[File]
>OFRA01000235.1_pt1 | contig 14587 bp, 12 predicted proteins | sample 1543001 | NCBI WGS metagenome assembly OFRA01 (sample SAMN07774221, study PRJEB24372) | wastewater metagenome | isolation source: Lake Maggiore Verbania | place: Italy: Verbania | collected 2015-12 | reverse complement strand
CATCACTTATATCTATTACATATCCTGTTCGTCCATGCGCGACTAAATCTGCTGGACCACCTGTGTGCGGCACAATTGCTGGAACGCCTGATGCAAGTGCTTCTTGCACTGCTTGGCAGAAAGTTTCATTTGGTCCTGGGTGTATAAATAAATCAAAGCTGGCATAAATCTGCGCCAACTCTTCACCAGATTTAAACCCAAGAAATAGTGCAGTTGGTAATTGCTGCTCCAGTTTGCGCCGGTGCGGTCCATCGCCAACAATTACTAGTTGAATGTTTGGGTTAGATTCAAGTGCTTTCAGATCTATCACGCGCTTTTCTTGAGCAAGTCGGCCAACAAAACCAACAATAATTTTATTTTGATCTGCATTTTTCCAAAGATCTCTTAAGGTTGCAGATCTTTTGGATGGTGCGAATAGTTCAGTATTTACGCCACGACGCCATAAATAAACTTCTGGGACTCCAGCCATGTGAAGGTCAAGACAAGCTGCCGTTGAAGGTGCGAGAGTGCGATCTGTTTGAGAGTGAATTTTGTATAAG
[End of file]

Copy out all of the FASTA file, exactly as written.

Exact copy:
>OFRA01000235.1_pt1 | contig 14587 bp, 12 predicted proteins | sample 1543001 | NCBI WGS metagenome assembly OFRA01 (sample SAMN07774221, study PRJEB24372) | wastewater metagenome | isolation source: Lake Maggiore Verbania | place: Italy: Verbania | collected 2015-12 | reverse complement strand
CATCACTTATATCTATTACATATCCTGTTCGTCCATGCGCGACTAAATCTGCTGGACCACCTGTGTGCGGCACAATTGCTGGAACGCCTGATGCAAGTGCTTCTTGCACTGCTTGGCAGAAAGTTTCATTTGGTCCTGGGTGTATAAATAAATCAAAGCTGGCATAAATCTGCGCCAACTCTTCACCAGATTTAAACCCAAGAAATAGTGCAGTTGGTAATTGCTGCTCCAGTTTGCGCCGGTGCGGTCCATCGCCAACAATTACTAGTTGAATGTTTGGGTTAGATTCAAGTGCTTTCAGATCTATCACGCGCTTTTCTTGAGCAAGTCGGCCAACAAAACCAACAATAATTTTATTTTGATCTGCATTTTTCCAAAGATCTCTTAAGGTTGCAGATCTTTTGGATGGTGCGAATAGTTCAGTATTTACGCCACGACGCCATAAATAAACTTCTGGGACTCCAGCCATGTGAAGGTCAAGACAAGCTGCCGTTGAAGGTGCGAGAGTGCGATCTGTTTGAGAGTGAATTTTGTATAAG